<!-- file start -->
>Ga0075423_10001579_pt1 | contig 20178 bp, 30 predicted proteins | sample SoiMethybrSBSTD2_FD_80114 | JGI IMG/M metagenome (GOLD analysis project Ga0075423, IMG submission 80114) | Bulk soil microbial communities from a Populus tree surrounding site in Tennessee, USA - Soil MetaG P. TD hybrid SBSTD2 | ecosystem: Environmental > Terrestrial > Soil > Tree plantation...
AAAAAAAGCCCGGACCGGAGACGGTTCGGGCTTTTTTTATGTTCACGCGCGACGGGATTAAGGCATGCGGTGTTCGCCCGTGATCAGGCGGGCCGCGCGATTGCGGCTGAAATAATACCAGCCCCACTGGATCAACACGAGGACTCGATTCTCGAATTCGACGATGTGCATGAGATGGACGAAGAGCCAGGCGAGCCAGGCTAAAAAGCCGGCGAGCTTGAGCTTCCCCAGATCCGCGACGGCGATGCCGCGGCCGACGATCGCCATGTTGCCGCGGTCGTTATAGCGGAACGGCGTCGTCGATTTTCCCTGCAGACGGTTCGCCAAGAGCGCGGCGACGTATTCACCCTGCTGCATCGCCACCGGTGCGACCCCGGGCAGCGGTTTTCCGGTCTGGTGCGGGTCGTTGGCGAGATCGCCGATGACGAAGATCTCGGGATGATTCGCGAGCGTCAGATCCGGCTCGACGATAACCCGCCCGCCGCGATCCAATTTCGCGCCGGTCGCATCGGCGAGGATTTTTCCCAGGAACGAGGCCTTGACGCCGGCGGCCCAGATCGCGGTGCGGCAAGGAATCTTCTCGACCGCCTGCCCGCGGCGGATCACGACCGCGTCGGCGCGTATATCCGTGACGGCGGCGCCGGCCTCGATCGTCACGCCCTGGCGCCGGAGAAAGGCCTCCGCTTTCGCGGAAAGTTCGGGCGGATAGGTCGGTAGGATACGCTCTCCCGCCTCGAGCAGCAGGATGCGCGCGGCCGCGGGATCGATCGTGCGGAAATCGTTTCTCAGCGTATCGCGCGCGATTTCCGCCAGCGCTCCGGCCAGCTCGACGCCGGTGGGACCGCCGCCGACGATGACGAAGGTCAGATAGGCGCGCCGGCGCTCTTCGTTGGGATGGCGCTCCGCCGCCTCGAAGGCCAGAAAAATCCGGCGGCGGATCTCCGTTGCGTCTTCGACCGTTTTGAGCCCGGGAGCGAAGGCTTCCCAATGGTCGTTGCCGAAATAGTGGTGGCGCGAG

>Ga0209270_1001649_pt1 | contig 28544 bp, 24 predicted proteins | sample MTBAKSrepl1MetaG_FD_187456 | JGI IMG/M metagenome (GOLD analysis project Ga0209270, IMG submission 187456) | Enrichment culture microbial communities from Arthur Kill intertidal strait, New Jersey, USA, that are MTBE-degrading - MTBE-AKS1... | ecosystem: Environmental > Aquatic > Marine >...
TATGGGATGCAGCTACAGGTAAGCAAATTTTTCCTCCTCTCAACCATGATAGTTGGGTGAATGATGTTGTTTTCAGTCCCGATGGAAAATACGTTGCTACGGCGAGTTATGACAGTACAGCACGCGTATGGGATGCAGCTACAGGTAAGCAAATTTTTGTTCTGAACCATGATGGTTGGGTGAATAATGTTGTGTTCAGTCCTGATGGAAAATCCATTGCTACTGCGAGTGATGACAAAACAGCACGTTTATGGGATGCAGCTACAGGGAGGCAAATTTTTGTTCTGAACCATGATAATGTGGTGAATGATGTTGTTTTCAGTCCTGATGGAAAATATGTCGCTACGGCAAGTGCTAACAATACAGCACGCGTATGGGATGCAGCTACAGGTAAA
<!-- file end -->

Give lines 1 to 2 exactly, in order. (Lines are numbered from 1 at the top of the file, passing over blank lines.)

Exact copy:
>Ga0075423_10001579_pt1 | contig 20178 bp, 30 predicted proteins | sample SoiMethybrSBSTD2_FD_80114 | JGI IMG/M metagenome (GOLD analysis project Ga0075423, IMG submission 80114) | Bulk soil microbial communities from a Populus tree surrounding site in Tennessee, USA - Soil MetaG P. TD hybrid SBSTD2 | ecosystem: Environmental > Terrestrial > Soil > Tree plantation...
AAAAAAAGCCCGGACCGGAGACGGTTCGGGCTTTTTTTATGTTCACGCGCGACGGGATTAAGGCATGCGGTGTTCGCCCGTGATCAGGCGGGCCGCGCGATTGCGGCTGAAATAATACCAGCCCCACTGGATCAACACGAGGACTCGATTCTCGAATTCGACGATGTGCATGAGATGGACGAAGAGCCAGGCGAGCCAGGCTAAAAAGCCGGCGAGCTTGAGCTTCCCCAGATCCGCGACGGCGATGCCGCGGCCGACGATCGCCATGTTGCCGCGGTCGTTATAGCGGAACGGCGTCGTCGATTTTCCCTGCAGACGGTTCGCCAAGAGCGCGGCGACGTATTCACCCTGCTGCATCGCCACCGGTGCGACCCCGGGCAGCGGTTTTCCGGTCTGGTGCGGGTCGTTGGCGAGATCGCCGATGACGAAGATCTCGGGATGATTCGCGAGCGTCAGATCCGGCTCGACGATAACCCGCCCGCCGCGATCCAATTTCGCGCCGGTCGCATCGGCGAGGATTTTTCCCAGGAACGAGGCCTTGACGCCGGCGGCCCAGATCGCGGTGCGGCAAGGAATCTTCTCGACCGCCTGCCCGCGGCGGATCACGACCGCGTCGGCGCGTATATCCGTGACGGCGGCGCCGGCCTCGATCGTCACGCCCTGGCGCCGGAGAAAGGCCTCCGCTTTCGCGGAAAGTTCGGGCGGATAGGTCGGTAGGATACGCTCTCCCGCCTCGAGCAGCAGGATGCGCGCGGCCGCGGGATCGATCGTGCGGAAATCGTTTCTCAGCGTATCGCGCGCGATTTCCGCCAGCGCTCCGGCCAGCTCGACGCCGGTGGGACCGCCGCCGACGATGACGAAGGTCAGATAGGCGCGCCGGCGCTCTTCGTTGGGATGGCGCTCCGCCGCCTCGAAGGCCAGAAAAATCCGGCGGCGGATCTCCGTTGCGTCTTCGACCGTTTTGAGCCCGGGAGCGAAGGCTTCCCAATGGTCGTTGCCGAAATAGTGGTGGCGCGAG